Singapore and Rotterdam are planning to create the world’s longest green corridor to enable low and zero carbon shipping between the two ports.
The Maritime and Port Authority of Singapore (MPA) and the Port of Rotterdam have signed a Memorandum of Understanding (MoU) which aims to have the first sustainable vessels sailing on the route by 2027.
Singapore and Rotterdam are two of the word’s largest bunkering – refuelling – ports and function as vital hubs on the Asian-European shipping lanes.
The two ports will look at alternatives to the mainstream fuels currently used by international shipping: Marine gas oil and low-sulphur fuel oil.
These are likely to include biofuels and biogases, as well as synthetic methane.
The use of hydrogen-based fuels including ammonia and methanol are also being researched.
“Each alternative fuel has its own challenges relating to costs, availability, safety, and restrictions in range due to lower energy density compared to fossil fuels,” said the two ports in a statement.
“To tackle these challenges, the two port authorities agreed to bring together a broad coalition of shippers, fuel suppliers and other companies to collectively work on potential solutions.”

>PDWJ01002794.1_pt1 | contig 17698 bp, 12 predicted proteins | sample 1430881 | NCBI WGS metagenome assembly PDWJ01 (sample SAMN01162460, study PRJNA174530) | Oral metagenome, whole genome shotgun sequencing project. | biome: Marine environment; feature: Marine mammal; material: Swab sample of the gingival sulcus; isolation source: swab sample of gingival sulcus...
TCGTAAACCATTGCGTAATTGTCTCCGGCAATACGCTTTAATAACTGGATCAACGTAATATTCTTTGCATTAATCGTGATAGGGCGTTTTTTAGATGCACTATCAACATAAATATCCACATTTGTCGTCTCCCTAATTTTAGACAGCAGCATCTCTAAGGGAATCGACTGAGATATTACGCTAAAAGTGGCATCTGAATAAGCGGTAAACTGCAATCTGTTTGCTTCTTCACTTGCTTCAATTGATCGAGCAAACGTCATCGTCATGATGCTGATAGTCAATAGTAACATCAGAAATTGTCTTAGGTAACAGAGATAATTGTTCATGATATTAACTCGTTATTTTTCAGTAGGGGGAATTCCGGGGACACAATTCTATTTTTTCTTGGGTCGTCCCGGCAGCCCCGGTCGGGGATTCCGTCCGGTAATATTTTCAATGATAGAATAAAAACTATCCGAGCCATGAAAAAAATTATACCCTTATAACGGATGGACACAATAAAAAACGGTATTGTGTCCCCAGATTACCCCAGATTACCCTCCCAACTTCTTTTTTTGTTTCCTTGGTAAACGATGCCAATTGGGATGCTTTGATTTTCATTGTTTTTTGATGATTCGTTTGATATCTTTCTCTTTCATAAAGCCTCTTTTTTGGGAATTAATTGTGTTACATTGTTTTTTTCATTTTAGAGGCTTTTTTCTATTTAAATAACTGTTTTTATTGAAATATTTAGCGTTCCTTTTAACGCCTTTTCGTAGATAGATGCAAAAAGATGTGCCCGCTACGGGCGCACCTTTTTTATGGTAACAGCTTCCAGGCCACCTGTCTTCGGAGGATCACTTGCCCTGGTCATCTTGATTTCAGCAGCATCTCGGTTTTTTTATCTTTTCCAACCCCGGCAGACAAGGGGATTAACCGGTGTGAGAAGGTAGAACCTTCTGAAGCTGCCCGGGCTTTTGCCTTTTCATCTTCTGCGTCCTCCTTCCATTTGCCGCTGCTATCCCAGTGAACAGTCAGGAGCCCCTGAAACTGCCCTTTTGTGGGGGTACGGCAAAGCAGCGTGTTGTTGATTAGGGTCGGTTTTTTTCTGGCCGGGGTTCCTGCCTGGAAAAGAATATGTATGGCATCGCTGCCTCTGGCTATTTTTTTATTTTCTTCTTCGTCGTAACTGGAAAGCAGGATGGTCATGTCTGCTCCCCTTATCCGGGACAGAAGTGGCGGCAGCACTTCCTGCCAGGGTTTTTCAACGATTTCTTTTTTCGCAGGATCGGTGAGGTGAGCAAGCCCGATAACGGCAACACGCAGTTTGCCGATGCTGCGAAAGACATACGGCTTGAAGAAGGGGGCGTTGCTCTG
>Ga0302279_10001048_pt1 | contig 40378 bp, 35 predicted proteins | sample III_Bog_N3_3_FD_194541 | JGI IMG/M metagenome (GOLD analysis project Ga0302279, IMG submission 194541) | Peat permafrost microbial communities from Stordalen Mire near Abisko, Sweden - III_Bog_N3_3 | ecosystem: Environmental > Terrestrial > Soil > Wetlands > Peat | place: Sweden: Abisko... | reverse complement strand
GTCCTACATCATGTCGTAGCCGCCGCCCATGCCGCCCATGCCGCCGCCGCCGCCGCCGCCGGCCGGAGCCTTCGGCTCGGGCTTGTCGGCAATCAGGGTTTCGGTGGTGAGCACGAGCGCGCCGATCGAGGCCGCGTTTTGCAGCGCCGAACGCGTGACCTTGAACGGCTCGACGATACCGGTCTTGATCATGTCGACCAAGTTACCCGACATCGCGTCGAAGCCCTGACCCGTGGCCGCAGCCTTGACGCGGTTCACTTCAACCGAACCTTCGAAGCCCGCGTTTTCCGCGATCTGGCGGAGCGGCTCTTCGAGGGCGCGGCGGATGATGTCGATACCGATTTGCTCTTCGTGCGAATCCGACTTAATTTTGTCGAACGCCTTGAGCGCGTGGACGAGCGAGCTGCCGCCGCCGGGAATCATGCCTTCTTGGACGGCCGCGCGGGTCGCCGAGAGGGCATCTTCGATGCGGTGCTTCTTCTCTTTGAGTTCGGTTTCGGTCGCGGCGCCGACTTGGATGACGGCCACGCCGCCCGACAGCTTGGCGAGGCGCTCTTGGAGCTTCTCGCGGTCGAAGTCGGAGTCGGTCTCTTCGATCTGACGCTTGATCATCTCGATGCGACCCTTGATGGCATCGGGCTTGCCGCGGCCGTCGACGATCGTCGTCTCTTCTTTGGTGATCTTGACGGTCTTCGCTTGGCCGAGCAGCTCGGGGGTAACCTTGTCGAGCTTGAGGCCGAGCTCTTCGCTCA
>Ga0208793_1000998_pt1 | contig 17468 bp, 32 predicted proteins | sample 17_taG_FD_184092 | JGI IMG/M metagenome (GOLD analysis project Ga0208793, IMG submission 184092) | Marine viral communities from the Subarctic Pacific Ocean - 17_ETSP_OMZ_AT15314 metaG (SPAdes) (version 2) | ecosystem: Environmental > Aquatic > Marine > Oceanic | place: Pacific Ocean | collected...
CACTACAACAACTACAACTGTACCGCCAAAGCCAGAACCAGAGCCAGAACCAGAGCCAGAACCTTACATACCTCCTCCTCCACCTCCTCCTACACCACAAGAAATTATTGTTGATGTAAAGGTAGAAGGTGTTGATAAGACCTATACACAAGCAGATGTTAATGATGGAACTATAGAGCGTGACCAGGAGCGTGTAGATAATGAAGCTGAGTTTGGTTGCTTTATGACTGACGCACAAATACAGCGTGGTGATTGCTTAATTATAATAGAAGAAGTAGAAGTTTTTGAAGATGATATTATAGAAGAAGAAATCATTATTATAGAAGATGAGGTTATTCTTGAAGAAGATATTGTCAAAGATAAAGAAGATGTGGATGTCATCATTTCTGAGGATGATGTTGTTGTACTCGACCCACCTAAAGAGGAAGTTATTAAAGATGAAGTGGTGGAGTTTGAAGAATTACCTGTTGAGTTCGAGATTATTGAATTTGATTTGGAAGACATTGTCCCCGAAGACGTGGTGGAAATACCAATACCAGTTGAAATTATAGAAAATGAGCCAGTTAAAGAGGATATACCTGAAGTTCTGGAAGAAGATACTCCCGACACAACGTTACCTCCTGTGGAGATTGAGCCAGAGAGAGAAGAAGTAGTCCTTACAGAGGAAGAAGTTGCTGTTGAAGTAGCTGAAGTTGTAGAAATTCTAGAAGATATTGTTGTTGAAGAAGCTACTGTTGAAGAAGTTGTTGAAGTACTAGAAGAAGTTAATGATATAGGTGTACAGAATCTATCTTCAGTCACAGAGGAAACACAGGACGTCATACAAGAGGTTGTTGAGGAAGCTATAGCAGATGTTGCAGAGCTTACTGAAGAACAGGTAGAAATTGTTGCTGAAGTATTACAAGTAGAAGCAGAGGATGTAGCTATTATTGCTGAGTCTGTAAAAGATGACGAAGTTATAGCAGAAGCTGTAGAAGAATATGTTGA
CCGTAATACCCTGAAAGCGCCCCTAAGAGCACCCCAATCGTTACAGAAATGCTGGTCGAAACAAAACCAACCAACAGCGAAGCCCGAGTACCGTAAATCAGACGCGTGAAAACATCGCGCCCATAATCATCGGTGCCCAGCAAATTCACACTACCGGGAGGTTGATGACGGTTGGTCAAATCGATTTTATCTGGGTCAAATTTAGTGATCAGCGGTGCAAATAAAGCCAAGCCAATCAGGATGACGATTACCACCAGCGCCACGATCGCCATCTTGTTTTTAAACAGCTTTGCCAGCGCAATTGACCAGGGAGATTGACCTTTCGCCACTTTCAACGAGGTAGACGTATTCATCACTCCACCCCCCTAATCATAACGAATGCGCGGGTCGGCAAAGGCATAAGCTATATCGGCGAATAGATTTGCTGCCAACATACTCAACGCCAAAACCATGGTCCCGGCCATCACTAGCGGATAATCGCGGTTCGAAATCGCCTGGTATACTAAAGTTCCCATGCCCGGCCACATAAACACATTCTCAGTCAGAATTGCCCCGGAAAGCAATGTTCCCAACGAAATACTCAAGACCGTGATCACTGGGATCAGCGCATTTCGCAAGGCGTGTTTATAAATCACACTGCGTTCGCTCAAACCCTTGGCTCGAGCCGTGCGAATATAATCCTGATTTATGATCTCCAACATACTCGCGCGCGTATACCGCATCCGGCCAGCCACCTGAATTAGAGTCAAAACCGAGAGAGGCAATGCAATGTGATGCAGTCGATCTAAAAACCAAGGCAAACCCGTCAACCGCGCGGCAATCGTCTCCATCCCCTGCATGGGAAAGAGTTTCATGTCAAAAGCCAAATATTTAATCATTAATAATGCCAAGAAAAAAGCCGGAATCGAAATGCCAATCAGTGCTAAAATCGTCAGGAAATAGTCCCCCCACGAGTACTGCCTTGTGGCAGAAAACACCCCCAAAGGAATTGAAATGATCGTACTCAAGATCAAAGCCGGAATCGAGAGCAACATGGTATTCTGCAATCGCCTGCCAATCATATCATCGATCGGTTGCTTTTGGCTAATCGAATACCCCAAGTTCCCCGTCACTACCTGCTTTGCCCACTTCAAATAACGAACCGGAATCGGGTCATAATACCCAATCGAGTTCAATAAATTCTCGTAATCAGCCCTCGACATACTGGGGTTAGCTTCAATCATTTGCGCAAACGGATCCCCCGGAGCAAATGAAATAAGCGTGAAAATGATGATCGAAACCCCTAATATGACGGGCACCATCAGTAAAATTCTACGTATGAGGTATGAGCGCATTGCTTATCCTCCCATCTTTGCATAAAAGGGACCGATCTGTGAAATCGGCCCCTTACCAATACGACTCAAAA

As part of the deal the ports are also aiming to optimise efficiency and safety by creating a digital trade lane to share data, electronic documentation and standards.
“This will facilitate the seamless movement of vessels and cargo, and optimise just-in-time arrival of vessels from port to port,” said the ports.
Partners in the venture will include the Global Centre for Maritime Decarbonisation and the Mærsk Mc-Kinney Møller Center for Zero-Carbon Shipping.
Supply chains partners will include bp, CMA CGM, Digital Container Shipping Association, Maersk, MSC, Ocean Network Express, PSA International, and Shell.
This ports said having a wide range of supply chain partners would enable the Green and Digital Corridor project to raise investment confidence, attract green financing and facilitate digitalisation and the use of low-and zero carbon fuels along the route.
Quah Ley Hoon, chief executive of MPA said the MoU “reaffirms Singapore’s commitment towards facilitating a multi-fuel bunkering transition as part of the Maritime Singapore Decarbonisation Blueprint 2050, and accelerates our digitalisation efforts to optimise maritime efficiency and improve supply chain resilience.”
Allard Castelein, CEO of the Port of Rotterdam, said: “Shipping is among the most important industries to decarbonise, owing to its large international reach and volume, which continues to grow.
“By bringing together parties across the supply chain along one of the world’s biggest trade lanes, we can enable carriers to switch to zero-carbon fuels and speed up the transition to more sustainable shipping.”